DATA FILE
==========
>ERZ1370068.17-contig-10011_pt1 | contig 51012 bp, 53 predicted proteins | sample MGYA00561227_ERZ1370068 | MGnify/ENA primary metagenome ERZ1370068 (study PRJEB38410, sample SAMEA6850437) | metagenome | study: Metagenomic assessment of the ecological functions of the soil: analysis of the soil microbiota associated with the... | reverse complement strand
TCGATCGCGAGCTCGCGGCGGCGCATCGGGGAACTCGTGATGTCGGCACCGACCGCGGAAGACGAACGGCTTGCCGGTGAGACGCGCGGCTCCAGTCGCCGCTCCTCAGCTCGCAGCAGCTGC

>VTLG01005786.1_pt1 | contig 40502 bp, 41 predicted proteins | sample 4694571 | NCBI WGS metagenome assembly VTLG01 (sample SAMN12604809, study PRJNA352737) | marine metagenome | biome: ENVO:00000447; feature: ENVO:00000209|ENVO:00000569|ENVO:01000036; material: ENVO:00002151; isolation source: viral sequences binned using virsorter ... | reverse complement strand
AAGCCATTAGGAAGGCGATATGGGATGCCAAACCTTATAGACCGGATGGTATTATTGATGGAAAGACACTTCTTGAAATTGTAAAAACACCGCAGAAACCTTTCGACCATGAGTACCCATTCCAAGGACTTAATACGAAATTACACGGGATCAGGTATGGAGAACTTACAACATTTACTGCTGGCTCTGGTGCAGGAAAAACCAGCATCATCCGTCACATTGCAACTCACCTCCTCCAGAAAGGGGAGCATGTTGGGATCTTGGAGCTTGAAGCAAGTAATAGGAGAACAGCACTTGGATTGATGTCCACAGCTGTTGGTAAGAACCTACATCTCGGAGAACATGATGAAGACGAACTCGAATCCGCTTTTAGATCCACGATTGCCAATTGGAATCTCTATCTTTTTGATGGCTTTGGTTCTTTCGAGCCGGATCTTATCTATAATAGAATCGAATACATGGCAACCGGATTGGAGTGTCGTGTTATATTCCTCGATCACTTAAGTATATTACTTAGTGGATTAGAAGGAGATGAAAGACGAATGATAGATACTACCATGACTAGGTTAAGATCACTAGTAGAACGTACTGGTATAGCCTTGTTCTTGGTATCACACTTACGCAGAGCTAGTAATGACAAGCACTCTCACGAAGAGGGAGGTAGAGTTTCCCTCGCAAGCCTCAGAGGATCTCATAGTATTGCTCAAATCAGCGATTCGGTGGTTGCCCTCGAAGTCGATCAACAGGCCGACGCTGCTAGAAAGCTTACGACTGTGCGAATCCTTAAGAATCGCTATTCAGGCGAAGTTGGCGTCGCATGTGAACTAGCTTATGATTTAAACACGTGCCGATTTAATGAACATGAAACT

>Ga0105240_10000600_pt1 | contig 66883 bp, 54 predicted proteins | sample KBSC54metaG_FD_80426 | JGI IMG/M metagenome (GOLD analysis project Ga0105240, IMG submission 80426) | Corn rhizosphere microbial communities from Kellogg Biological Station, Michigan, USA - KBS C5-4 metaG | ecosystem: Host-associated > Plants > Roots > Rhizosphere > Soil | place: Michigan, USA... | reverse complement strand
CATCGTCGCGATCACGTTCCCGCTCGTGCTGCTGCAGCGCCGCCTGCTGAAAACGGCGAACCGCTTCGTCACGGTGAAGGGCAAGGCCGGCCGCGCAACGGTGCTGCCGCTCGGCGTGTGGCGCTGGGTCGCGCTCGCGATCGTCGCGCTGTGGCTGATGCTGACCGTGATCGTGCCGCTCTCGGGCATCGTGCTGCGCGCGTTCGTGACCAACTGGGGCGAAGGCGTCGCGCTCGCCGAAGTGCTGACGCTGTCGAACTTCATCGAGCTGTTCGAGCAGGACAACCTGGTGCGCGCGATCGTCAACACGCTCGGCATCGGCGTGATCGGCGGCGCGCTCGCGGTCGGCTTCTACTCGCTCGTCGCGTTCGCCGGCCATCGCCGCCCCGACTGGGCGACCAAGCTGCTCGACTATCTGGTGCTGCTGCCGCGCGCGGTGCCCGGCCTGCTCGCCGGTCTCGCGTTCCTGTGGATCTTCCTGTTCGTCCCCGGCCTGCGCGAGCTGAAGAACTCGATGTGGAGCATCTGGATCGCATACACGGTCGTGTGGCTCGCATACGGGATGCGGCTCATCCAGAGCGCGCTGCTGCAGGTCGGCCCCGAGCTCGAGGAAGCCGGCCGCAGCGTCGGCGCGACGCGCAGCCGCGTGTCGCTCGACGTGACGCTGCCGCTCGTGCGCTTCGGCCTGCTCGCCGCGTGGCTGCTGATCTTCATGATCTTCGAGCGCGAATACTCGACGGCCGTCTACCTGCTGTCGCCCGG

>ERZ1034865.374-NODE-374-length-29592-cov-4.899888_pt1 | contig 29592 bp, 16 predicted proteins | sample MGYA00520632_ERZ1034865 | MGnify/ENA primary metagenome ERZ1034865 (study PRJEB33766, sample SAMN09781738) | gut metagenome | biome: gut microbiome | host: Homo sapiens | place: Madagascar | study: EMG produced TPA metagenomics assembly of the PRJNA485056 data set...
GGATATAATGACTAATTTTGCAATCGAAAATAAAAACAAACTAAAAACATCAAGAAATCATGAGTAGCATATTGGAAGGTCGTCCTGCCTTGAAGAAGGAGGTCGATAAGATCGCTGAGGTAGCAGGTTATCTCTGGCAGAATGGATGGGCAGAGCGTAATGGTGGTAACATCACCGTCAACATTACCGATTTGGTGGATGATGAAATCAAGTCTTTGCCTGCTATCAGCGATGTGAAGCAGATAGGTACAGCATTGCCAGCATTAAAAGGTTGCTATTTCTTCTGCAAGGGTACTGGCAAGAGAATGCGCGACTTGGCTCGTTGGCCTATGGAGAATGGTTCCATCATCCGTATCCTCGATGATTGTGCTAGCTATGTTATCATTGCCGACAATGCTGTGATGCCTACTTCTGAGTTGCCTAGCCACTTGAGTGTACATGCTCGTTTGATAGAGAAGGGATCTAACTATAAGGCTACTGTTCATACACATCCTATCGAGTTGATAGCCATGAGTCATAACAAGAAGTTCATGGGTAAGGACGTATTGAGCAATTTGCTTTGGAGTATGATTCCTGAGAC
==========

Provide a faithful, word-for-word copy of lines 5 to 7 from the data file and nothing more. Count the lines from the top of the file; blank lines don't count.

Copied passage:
>Ga0105240_10000600_pt1 | contig 66883 bp, 54 predicted proteins | sample KBSC54metaG_FD_80426 | JGI IMG/M metagenome (GOLD analysis project Ga0105240, IMG submission 80426) | Corn rhizosphere microbial communities from Kellogg Biological Station, Michigan, USA - KBS C5-4 metaG | ecosystem: Host-associated > Plants > Roots > Rhizosphere > Soil | place: Michigan, USA... | reverse complement strand
CATCGTCGCGATCACGTTCCCGCTCGTGCTGCTGCAGCGCCGCCTGCTGAAAACGGCGAACCGCTTCGTCACGGTGAAGGGCAAGGCCGGCCGCGCAACGGTGCTGCCGCTCGGCGTGTGGCGCTGGGTCGCGCTCGCGATCGTCGCGCTGTGGCTGATGCTGACCGTGATCGTGCCGCTCTCGGGCATCGTGCTGCGCGCGTTCGTGACCAACTGGGGCGAAGGCGTCGCGCTCGCCGAAGTGCTGACGCTGTCGAACTTCATCGAGCTGTTCGAGCAGGACAACCTGGTGCGCGCGATCGTCAACACGCTCGGCATCGGCGTGATCGGCGGCGCGCTCGCGGTCGGCTTCTACTCGCTCGTCGCGTTCGCCGGCCATCGCCGCCCCGACTGGGCGACCAAGCTGCTCGACTATCTGGTGCTGCTGCCGCGCGCGGTGCCCGGCCTGCTCGCCGGTCTCGCGTTCCTGTGGATCTTCCTGTTCGTCCCCGGCCTGCGCGAGCTGAAGAACTCGATGTGGAGCATCTGGATCGCATACACGGTCGTGTGGCTCGCATACGGGATGCGGCTCATCCAGAGCGCGCTGCTGCAGGTCGGCCCCGAGCTCGAGGAAGCCGGCCGCAGCGTCGGCGCGACGCGCAGCCGCGTGTCGCTCGACGTGACGCTGCCGCTCGTGCGCTTCGGCCTGCTCGCCGCGTGGCTGCTGATCTTCATGATCTTCGAGCGCGAATACTCGACGGCCGTCTACCTGCTGTCGCCCGG

>ERZ1034865.374-NODE-374-length-29592-cov-4.899888_pt1 | contig 29592 bp, 16 predicted proteins | sample MGYA00520632_ERZ1034865 | MGnify/ENA primary metagenome ERZ1034865 (study PRJEB33766, sample SAMN09781738) | gut metagenome | biome: gut microbiome | host: Homo sapiens | place: Madagascar | study: EMG produced TPA metagenomics assembly of the PRJNA485056 data set...